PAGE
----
Vice President of Retail Banking at Old Missouri Bank
Charity: The Bears Fund
One of the challenges of 417-land’s workforce is convincing college graduates they don’t have to move to a bigger city to find opportunities. When recruiting for open positions at Old Missouri Bank, April Gipson says, “Look at me.” The Memphis native has been in Springfield for only one year, but she has already dived right in, tackling hurdles to diversity in the local workforce. “Developing people is my talent,” she says. “My job is to make sure people are in the right place.” She shares her own story of being a minority and being uncertain of the idea of moving here, away from all her family in Tennessee, to connect with others who might be apprehensive. “It starts at the universities to show people that there are diverse opportunities here; you just have to take the first step to find it,” she says. “People run to Kansas City or St. Louis because it’s safe. We have to convince them it’s safe here.”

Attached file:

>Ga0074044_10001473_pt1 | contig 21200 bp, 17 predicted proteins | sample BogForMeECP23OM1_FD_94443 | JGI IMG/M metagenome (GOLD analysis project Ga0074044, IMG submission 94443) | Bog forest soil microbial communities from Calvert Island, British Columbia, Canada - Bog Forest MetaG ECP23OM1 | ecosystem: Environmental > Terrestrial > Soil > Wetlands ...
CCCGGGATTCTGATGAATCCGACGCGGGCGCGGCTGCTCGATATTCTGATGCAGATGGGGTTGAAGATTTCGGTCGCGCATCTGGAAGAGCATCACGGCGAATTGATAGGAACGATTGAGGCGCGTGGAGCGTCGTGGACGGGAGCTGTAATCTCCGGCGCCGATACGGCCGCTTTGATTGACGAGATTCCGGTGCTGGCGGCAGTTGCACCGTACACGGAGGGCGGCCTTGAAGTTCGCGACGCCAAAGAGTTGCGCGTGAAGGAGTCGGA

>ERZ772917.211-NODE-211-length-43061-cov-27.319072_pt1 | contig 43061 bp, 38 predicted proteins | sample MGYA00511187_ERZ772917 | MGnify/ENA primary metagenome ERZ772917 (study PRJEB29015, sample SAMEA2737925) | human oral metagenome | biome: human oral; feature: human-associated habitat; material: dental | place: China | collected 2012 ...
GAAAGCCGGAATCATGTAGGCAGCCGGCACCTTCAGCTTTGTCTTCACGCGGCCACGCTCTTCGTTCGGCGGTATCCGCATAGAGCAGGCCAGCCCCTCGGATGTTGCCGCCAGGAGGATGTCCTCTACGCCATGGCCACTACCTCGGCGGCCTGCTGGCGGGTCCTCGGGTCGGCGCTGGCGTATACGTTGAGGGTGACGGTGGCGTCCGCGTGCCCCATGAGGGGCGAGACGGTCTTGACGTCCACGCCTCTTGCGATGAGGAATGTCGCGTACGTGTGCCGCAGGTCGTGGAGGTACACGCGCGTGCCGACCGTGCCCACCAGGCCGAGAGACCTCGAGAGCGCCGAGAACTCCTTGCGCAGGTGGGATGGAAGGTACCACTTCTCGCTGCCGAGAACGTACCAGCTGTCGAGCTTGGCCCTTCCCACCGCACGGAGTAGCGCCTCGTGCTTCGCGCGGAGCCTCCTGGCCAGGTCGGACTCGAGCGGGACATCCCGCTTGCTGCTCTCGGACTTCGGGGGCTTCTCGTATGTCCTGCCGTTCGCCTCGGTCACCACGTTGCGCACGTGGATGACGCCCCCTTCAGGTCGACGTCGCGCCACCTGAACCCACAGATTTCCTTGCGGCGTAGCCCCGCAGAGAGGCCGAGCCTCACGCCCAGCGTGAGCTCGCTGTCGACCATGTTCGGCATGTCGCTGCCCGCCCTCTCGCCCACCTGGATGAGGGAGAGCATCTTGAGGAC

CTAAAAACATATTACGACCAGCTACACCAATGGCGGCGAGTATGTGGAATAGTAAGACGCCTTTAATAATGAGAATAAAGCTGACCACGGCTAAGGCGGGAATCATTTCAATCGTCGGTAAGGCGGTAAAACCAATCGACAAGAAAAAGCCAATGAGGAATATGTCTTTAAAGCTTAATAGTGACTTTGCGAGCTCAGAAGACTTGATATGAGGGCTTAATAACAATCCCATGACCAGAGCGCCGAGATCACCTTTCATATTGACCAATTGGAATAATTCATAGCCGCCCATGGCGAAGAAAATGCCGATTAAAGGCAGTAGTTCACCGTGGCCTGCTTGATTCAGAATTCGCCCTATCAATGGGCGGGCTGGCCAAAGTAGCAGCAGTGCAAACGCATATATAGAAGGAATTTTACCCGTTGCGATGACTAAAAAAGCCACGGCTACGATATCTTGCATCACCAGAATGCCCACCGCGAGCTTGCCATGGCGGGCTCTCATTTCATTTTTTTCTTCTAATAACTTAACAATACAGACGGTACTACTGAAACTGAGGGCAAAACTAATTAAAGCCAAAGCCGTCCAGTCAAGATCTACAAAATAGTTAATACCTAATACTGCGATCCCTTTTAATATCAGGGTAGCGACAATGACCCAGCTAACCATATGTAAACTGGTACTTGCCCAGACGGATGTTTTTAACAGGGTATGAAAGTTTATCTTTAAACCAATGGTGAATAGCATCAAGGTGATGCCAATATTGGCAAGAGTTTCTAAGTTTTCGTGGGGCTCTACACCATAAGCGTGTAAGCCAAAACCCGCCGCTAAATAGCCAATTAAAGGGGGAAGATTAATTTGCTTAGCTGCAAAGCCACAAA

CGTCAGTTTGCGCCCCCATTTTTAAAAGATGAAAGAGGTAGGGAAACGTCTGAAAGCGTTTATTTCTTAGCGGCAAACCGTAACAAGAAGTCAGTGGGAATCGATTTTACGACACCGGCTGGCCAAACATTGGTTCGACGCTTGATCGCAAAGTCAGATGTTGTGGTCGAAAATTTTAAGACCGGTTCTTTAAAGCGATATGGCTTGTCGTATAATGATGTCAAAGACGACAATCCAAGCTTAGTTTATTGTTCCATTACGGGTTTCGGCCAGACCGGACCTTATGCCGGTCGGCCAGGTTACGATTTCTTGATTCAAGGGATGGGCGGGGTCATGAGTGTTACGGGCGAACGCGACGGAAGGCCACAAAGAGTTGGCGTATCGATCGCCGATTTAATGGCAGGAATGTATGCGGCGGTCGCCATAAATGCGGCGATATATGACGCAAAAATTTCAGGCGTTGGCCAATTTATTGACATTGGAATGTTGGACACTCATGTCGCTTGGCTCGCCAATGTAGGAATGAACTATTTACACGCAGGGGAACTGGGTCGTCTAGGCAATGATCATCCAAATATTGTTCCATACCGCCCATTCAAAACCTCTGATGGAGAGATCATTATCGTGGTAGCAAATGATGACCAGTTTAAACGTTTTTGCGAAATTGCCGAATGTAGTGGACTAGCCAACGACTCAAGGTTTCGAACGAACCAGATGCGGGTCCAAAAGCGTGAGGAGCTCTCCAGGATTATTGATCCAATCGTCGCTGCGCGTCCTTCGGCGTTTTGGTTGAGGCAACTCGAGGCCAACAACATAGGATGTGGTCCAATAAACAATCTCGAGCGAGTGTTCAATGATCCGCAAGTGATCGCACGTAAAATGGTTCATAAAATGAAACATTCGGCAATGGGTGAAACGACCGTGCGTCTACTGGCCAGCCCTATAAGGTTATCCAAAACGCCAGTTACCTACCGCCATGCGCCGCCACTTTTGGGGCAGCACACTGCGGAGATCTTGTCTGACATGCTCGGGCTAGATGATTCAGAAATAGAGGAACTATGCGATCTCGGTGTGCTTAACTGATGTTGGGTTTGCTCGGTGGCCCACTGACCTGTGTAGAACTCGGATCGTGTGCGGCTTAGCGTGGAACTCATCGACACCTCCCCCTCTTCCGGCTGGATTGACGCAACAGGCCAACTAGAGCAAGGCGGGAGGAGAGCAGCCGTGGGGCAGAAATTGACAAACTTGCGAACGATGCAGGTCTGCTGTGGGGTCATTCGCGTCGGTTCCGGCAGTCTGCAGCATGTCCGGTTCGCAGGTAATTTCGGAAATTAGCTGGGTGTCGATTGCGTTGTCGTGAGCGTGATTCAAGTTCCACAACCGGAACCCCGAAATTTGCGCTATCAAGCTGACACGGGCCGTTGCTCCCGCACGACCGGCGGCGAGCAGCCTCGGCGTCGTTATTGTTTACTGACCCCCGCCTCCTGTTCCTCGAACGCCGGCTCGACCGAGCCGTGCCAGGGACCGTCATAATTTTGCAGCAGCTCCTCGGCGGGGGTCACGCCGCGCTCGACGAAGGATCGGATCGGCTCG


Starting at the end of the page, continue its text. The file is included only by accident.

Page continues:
In addition to creating professional safe spaces, Gipson wants to make Springfield safer for everyone personally. She’s working on launching a local chapter of The Rebound Foundation, a nonprofit that helps women find stability after surviving domestic violence. She became involved with the foundation in Nashville with Christina Ford, the wife of Missouri State University’s men’s basketball coach Dana Ford. Gipson’s husband, Corey, is the associate head coach, so Christina and April are working closely together to choose college games in which fans donate money per rebound to support the foundation.
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